Writing locally, thinking globally

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globe puzzleIt is welcome news to hear about all the many ways that NCPH and the field of public history are internationalizing these days.

Our annual meeting in Ottawa this spring has a program rich with participants from Europe, Asia, and the Pacific.  The meeting also marks the inaugural conference of the International Federation for Public History, which NCPH as an organization – and many of our members individually –  have been actively supporting from its inception.

Much of the brainstorming about the future of The Public Historian has also been focusing on how to incorporate more international content, building on the good foundation the journal has constructed in recent years. The data collected by the readers’ survey this summer indicate that almost two-thirds of respondents consider the international dimension to be a  “very important” or “somewhat important” feature of the NCPH journal going forward.

Always a revealing benchmark, the NCPH Guide to Public History Programs now lists curricula at colleges and universities in ten countries beyond North America: Australia, Belgium, China, Germany, India, Ireland, Italy, the Netherlands, New Zealand, and the United Kingdom.  Let us know of other new programs starting up.

As we embrace the global, let’s not forget the local.  It seems to me that the location-specific case study remains the bedrock of public history.

I’ve heard colleagues ask whether public history’s long-standing (even defining) interest in the local can co-exist with our newfound commitment to the global.  Some have remarked on these two seemingly opposed directions for the organization and the journal as a “tension,” or at least a “paradox.”  Why would someone in Berlin, they ask, care about a local archive in Berlin, New Hampshire?  Why would anyone in Colombia care to hear about a public history project in Columbia, South Carolina?  In fairness, though, shouldn’t we invert the question and ask why someone in Columbia should care about a public history project in Colombia?  Does a public history project in a South American country necessarily trump one in the American South?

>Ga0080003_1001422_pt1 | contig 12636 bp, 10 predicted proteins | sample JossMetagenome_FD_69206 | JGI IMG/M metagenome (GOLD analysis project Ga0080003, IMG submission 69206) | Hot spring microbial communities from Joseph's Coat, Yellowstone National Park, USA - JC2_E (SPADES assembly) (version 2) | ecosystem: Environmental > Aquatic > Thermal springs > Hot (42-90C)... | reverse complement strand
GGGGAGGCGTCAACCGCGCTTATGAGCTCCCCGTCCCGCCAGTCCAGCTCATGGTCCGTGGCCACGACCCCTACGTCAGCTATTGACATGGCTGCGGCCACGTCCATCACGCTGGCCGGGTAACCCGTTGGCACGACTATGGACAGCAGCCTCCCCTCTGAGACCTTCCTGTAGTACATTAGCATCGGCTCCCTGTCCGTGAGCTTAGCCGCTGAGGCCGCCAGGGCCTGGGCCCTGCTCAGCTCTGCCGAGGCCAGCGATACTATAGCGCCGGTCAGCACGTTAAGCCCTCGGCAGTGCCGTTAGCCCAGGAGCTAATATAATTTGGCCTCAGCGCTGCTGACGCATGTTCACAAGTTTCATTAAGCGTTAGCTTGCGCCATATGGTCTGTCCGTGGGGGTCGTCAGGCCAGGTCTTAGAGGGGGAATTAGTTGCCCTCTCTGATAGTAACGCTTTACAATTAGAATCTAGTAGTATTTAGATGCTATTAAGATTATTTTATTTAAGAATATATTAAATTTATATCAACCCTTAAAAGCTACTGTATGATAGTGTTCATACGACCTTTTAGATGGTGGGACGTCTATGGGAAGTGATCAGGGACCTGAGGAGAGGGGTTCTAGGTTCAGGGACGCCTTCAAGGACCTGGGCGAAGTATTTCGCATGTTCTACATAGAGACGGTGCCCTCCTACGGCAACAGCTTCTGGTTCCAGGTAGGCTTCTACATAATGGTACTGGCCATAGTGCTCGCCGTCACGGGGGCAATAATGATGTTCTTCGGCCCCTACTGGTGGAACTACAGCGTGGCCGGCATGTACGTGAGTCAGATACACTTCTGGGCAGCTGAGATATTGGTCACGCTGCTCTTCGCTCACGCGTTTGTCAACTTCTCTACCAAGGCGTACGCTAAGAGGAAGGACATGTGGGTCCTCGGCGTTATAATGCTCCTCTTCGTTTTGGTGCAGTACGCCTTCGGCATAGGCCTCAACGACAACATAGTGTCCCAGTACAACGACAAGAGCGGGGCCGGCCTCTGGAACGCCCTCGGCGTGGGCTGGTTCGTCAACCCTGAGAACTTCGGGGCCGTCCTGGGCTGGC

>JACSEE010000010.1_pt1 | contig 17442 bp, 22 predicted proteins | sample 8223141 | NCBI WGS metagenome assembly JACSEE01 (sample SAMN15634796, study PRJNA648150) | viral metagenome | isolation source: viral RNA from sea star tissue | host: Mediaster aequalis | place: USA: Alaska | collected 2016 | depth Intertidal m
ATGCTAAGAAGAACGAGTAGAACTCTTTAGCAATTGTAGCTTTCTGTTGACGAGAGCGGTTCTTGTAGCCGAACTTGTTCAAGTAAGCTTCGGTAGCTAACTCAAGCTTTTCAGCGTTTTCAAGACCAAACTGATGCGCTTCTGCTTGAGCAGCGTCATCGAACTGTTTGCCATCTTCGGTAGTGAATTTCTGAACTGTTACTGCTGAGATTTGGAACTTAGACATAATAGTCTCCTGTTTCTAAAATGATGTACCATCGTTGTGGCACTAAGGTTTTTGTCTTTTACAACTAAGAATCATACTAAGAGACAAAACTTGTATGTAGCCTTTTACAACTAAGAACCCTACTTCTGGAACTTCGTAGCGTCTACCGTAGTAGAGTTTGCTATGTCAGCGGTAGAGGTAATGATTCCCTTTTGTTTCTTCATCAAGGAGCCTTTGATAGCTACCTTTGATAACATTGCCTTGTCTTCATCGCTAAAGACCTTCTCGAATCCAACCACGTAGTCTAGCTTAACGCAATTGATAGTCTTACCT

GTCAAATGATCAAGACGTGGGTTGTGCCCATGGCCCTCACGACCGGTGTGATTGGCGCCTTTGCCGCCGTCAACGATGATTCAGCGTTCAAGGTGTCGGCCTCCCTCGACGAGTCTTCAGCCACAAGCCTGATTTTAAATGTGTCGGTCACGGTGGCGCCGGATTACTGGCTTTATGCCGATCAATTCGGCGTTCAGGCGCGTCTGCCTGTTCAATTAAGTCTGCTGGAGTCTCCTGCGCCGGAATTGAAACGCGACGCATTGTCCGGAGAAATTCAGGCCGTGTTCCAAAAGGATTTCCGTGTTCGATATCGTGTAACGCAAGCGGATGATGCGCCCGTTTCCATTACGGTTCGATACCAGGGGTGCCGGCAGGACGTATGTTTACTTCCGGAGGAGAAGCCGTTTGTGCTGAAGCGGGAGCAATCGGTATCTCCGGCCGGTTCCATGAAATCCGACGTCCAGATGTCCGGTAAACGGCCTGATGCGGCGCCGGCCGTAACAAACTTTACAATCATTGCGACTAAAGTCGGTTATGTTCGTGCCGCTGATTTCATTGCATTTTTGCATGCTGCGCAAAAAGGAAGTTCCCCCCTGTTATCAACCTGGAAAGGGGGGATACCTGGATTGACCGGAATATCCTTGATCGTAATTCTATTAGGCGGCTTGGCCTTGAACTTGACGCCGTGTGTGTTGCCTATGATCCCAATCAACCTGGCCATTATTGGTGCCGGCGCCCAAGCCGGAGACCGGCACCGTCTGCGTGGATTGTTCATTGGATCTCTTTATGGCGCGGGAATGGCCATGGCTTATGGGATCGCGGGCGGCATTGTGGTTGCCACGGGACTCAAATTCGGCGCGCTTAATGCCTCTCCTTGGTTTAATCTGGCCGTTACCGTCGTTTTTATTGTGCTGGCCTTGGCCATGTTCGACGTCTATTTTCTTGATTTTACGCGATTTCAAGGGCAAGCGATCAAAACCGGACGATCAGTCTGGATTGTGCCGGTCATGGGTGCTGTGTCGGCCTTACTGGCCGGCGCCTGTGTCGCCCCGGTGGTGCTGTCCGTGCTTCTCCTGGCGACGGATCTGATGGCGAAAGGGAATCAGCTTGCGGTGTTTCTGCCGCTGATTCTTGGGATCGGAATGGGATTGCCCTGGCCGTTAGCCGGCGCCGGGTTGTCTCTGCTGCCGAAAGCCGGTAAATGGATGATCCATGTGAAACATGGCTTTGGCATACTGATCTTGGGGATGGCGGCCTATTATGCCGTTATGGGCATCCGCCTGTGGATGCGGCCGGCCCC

In casting our net globally we are only partially interested in far-flung geography.  Of course we value national perspectives, the transnational and the comparative, the mosaic of cultural and racial variety, the relation of historical memory to diverse political circumstances, theoretical synthesis.  All that I am suggesting is that an international address for a public history project does not necessarily confer significance or import.

Instead, it is the intellectual apparatus that the public historian brings to the case study that draws our attention and makes us want to read the journal article or listen to the conference presentation.  The question is: why is the project important outside its small core of participants and beyond its region?

Thinking about what he saw in the High Sierra on one of his many rambles into the remote, the California naturalist John Muir famously remarked “when we try to pick out anything by itself, we find it hitched to everything else in the universe.”  I’d urge that we apply this ecological observation to our work in the trenches of public history, by reflecting on how and why the case study is “hitched to everything else.”

 It seems to me that we care about the local case study when:

•  it transcends the parochial for the contextual

•  the specifics of place open up conversations about big issues and large debates

 •  it engages issues of social justice and the role of the past in the present

•  the story is framed analytically and answers the  question “so what?”

I like to tell my students that good public historians have the ability to cast down their buckets wherever they land and find interesting projects.  This advice has always been less about place (where they are studying as graduate students or working afterwards as professionals) and more about themselves (whether they can dig deeply into nearby history and discover broad patterns and meanings).

I may be over-stating the argument for the location-specific case study as the bedrock of public history, but if NCPH is perceived as too academic in its concerns and constituencies, I think this is an especially important message to practitioners. By seeking to internationalize, NCPH is not turning its back on practitioners – anywhere.  We value the case study, whether in Berlin or Berlin, New Hampshire, Colombia or Columbia, Monterrey or Monterey.

~ Robert Weyeneth is the President of the National Council on Public History’s Board of Directors and Professor of History/Director of the Public History Program at the University of South Carolina.  He can be reached at [email protected].  This article is also published in the December 2012 NCPH newsletter.




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